Biden launches transition teams of Obama alum, tech execs and activists to tackle environmental rollbacks – but Trump team refuses to work with them.
The White House has instructed senior department officials to rebuff overtures from the Biden team to get the transition process underway while Mr Trump refuses to concede, writes Louise Boyle
On Tuesday, the Biden-Harris transition site posted lists of “agency review teams”, including those overseeing transfer of power at federal environmental and energy agencies.
Some of those on Biden’s new teams have publicly condemned those actions, and come from organisations which have launched lawsuits over them, suggesting the transition may be a bumpy one.
But beyond any potential awkwardness, there is mounting frustration over the White House’s instructions to senior department officials to rebuff overtures from the Biden team to get the transition process underway.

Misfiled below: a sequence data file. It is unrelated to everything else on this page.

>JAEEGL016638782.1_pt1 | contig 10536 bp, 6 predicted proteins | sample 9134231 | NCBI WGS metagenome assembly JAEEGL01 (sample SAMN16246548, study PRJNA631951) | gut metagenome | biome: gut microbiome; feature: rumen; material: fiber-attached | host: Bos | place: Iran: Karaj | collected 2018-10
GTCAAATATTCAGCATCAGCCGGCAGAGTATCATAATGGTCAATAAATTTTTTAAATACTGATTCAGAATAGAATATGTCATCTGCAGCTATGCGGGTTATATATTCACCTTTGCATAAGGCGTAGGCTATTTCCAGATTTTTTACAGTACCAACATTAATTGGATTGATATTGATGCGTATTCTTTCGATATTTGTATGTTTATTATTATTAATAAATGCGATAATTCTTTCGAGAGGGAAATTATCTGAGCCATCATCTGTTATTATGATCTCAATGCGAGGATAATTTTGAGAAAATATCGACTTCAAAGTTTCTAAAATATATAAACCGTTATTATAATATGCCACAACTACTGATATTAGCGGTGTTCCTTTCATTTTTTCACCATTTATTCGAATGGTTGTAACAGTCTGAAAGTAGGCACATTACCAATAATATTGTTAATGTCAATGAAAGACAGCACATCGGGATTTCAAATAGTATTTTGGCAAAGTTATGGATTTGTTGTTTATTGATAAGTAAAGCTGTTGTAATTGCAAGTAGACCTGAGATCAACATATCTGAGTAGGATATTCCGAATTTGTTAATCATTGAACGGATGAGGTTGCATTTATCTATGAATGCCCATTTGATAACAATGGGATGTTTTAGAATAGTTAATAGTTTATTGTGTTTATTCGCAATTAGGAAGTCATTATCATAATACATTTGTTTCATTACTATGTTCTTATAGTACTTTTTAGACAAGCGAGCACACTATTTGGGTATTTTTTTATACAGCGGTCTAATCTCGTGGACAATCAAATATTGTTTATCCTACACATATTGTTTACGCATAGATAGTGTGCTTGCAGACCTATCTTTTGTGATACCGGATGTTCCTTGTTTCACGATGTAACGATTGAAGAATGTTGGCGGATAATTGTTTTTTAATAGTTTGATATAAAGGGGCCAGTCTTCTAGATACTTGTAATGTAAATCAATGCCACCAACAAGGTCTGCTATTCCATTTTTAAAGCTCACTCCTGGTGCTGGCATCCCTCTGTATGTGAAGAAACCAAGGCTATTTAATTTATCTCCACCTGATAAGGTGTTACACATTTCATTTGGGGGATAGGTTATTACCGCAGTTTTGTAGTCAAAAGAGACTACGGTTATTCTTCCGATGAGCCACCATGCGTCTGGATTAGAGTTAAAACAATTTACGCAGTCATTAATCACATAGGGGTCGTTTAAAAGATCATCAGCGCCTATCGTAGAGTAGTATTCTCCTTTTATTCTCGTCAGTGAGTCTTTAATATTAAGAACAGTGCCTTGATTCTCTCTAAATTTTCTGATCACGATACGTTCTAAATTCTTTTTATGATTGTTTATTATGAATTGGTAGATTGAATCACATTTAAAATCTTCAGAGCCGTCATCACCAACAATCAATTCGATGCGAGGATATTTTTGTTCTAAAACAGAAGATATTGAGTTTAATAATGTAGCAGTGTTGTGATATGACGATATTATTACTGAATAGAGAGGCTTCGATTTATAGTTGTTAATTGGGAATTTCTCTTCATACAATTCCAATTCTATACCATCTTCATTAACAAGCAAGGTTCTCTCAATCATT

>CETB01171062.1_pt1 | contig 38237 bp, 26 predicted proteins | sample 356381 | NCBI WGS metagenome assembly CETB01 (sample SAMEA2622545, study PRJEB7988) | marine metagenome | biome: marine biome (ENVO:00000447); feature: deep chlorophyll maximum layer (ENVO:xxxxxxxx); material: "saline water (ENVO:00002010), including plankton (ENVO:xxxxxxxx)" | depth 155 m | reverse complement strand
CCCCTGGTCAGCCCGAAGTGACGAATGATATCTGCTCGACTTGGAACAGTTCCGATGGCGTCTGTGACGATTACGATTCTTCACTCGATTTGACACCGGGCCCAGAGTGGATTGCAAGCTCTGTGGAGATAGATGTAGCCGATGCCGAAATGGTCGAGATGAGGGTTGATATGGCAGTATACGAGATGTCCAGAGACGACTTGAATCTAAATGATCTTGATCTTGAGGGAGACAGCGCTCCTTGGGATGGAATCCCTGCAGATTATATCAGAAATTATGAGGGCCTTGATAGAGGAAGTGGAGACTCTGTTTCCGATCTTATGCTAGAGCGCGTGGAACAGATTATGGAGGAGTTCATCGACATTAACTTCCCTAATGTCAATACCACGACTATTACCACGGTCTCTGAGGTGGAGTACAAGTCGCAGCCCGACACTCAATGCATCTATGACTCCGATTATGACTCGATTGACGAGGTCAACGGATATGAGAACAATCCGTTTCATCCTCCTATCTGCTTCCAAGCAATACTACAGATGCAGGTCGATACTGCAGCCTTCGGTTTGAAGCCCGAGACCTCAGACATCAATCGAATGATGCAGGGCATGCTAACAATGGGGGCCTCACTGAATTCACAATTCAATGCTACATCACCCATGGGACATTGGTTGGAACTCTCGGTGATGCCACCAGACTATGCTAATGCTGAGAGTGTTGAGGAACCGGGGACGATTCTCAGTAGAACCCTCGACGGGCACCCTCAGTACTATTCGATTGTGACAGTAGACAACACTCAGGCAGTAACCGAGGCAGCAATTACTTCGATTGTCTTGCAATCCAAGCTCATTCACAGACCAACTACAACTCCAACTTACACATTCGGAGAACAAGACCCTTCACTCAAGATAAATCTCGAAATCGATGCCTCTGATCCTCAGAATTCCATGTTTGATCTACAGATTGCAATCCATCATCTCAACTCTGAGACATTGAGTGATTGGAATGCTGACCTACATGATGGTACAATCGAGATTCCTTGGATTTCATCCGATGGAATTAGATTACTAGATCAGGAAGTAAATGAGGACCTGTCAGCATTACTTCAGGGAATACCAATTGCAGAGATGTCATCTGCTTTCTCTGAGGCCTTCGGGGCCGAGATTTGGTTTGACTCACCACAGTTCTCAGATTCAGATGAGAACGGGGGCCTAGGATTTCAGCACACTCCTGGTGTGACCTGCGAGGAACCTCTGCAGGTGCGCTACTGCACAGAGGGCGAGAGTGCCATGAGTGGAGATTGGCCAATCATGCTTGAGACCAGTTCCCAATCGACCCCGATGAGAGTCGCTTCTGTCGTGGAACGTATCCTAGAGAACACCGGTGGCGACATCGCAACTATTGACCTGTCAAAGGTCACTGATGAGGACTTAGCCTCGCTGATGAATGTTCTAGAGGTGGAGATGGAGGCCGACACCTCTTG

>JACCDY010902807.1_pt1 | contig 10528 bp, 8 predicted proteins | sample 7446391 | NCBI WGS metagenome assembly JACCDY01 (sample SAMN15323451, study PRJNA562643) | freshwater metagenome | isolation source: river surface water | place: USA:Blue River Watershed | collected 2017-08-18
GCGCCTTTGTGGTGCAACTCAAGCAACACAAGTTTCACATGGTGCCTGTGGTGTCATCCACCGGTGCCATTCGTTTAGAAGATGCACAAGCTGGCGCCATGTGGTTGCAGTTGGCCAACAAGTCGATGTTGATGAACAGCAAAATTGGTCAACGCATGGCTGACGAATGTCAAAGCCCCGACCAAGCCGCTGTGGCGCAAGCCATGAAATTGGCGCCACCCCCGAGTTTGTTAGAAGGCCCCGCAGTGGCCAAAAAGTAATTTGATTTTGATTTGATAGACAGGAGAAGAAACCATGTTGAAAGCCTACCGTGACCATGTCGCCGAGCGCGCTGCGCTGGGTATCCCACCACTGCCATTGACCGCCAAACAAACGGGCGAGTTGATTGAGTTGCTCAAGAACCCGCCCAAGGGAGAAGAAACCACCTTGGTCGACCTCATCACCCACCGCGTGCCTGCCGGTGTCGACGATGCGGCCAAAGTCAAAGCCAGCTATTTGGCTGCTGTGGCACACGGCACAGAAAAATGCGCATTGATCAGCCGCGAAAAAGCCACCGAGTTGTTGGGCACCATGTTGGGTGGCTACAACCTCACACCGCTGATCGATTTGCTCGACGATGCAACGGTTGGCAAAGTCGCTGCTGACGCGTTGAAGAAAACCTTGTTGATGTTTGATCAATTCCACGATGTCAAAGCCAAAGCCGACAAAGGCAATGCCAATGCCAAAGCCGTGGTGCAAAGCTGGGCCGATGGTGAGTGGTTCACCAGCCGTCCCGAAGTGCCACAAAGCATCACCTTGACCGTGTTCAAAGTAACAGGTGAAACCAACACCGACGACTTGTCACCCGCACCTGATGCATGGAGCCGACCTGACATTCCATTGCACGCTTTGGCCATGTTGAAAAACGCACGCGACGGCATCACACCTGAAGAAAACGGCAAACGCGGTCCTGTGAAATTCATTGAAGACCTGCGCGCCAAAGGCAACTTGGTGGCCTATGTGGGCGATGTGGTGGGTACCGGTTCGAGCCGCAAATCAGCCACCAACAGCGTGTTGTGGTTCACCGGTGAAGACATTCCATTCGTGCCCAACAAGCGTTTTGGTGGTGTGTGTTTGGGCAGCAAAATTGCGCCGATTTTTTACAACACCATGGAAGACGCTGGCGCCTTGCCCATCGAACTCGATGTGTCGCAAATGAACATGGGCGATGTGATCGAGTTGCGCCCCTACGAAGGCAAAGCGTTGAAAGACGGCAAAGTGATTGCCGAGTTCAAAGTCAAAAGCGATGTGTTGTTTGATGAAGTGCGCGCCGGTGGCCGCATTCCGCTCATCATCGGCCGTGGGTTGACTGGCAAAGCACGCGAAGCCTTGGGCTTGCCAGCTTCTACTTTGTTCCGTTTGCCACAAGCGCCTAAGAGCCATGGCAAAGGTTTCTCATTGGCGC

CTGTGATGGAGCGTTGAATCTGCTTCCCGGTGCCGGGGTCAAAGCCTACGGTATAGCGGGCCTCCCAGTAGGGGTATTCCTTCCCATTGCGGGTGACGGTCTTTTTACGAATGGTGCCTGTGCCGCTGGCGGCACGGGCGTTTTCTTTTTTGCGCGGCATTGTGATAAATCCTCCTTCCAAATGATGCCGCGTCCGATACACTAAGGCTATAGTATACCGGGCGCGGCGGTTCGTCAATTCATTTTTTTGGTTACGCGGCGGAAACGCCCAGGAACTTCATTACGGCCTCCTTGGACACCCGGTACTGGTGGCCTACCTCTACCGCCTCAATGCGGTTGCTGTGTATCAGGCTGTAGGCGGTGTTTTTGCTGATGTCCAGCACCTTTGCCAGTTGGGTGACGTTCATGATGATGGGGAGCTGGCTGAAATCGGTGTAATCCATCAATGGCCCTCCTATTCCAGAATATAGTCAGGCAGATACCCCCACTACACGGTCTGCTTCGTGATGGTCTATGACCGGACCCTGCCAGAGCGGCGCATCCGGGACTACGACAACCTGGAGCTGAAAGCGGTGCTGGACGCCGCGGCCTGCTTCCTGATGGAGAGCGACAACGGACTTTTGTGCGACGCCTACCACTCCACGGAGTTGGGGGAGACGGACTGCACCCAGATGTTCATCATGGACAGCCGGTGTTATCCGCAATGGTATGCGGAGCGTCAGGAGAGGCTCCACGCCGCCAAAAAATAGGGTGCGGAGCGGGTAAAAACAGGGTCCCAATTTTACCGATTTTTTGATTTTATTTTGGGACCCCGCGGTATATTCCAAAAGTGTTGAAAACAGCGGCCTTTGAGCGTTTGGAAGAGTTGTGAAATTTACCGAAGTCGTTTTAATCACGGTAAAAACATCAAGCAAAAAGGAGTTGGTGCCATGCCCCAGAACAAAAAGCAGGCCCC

The Trump team also informed career government staffers that they were not to begin acting on transition planning, according to AP.
In a weekly Monday phone call for Midwest-based employees of the Environmental Protection Agency (EPA), administrators responded to questions about the transition by telling staffers they had no information yet, said Nicole Cantello, an agency employee and president of the Chicago local of a union representing EPA workers.
Mr Biden was declared the next president on Saturday after Pennsylvania, with 20 Electoral College votes, pushed him past the 270-mark needed to win. But Mr Trump has refused to concede and continues to frantically post to Twitter, in all-caps, alleging “BALLOT COUNTING ABUSE!” and “WE WILL WIN!”
There is no basis for the president’s claims and election officials across the country have found no evidence of fraud.
Some Republicans, including Senate Majority Leader Mitch McConnell, rallied behind the president’s efforts to fight the election results while many others remained silent over the attacks on the democratic process Few in the GOP have publicly congratulated Mr Biden.